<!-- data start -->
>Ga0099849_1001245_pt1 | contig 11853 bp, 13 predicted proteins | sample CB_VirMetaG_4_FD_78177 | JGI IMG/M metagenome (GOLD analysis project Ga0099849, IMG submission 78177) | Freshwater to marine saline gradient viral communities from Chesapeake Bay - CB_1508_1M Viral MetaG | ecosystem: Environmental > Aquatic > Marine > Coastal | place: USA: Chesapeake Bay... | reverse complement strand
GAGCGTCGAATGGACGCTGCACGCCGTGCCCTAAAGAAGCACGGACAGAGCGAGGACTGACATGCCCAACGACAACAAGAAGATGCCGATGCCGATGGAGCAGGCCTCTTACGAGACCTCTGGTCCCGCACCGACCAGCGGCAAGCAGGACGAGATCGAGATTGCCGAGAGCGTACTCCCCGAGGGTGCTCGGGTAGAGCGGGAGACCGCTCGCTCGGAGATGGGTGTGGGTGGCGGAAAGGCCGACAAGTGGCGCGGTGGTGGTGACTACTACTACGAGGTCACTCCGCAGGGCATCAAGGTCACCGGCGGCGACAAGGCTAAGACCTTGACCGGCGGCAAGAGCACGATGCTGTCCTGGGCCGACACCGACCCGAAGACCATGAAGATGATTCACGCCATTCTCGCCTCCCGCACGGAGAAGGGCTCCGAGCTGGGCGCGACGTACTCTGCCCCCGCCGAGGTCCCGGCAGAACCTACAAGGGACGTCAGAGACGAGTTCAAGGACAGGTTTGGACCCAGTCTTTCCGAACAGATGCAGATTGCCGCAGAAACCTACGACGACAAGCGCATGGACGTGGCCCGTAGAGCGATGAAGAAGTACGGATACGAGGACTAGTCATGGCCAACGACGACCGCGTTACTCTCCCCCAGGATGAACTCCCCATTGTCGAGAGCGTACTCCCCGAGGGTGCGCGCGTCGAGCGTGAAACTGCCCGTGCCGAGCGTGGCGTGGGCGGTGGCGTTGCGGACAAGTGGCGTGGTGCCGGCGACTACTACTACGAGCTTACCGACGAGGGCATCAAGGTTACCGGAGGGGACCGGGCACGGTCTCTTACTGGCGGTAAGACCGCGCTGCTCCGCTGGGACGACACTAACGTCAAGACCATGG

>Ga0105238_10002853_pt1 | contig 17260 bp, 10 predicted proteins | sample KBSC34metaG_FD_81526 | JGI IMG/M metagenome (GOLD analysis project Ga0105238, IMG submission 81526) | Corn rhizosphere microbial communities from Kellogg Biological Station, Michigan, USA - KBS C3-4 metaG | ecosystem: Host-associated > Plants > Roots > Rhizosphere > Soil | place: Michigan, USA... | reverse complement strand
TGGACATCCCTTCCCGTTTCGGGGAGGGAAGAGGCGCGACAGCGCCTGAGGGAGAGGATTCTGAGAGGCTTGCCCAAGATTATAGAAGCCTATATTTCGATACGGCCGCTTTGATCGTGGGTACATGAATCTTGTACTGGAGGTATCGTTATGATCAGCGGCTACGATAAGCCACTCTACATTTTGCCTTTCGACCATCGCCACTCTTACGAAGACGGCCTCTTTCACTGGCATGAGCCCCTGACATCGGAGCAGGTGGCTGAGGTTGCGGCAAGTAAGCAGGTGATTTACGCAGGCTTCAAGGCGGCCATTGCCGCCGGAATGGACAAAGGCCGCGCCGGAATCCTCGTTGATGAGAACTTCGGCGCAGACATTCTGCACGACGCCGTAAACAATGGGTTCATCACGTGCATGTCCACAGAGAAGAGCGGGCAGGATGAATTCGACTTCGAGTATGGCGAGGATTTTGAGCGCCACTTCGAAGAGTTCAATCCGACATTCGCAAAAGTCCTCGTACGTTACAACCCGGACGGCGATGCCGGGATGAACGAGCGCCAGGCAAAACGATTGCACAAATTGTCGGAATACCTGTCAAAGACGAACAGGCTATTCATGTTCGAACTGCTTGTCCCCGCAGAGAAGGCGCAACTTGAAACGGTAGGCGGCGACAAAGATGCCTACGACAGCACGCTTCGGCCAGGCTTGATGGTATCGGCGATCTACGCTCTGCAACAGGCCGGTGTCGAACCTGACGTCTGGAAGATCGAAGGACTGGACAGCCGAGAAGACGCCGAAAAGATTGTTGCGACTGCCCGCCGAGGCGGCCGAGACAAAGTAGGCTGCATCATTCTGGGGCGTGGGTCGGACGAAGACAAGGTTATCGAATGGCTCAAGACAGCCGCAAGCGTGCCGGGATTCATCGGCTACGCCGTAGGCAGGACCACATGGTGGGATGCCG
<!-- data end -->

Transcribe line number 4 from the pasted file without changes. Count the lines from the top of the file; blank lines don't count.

TGGACATCCCTTCCCGTTTCGGGGAGGGAAGAGGCGCGACAGCGCCTGAGGGAGAGGATTCTGAGAGGCTTGCCCAAGATTATAGAAGCCTATATTTCGATACGGCCGCTTTGATCGTGGGTACATGAATCTTGTACTGGAGGTATCGTTATGATCAGCGGCTACGATAAGCCACTCTACATTTTGCCTTTCGACCATCGCCACTCTTACGAAGACGGCCTCTTTCACTGGCATGAGCCCCTGACATCGGAGCAGGTGGCTGAGGTTGCGGCAAGTAAGCAGGTGATTTACGCAGGCTTCAAGGCGGCCATTGCCGCCGGAATGGACAAAGGCCGCGCCGGAATCCTCGTTGATGAGAACTTCGGCGCAGACATTCTGCACGACGCCGTAAACAATGGGTTCATCACGTGCATGTCCACAGAGAAGAGCGGGCAGGATGAATTCGACTTCGAGTATGGCGAGGATTTTGAGCGCCACTTCGAAGAGTTCAATCCGACATTCGCAAAAGTCCTCGTACGTTACAACCCGGACGGCGATGCCGGGATGAACGAGCGCCAGGCAAAACGATTGCACAAATTGTCGGAATACCTGTCAAAGACGAACAGGCTATTCATGTTCGAACTGCTTGTCCCCGCAGAGAAGGCGCAACTTGAAACGGTAGGCGGCGACAAAGATGCCTACGACAGCACGCTTCGGCCAGGCTTGATGGTATCGGCGATCTACGCTCTGCAACAGGCCGGTGTCGAACCTGACGTCTGGAAGATCGAAGGACTGGACAGCCGAGAAGACGCCGAAAAGATTGTTGCGACTGCCCGCCGAGGCGGCCGAGACAAAGTAGGCTGCATCATTCTGGGGCGTGGGTCGGACGAAGACAAGGTTATCGAATGGCTCAAGACAGCCGCAAGCGTGCCGGGATTCATCGGCTACGCCGTAGGCAGGACCACATGGTGGGATGCCG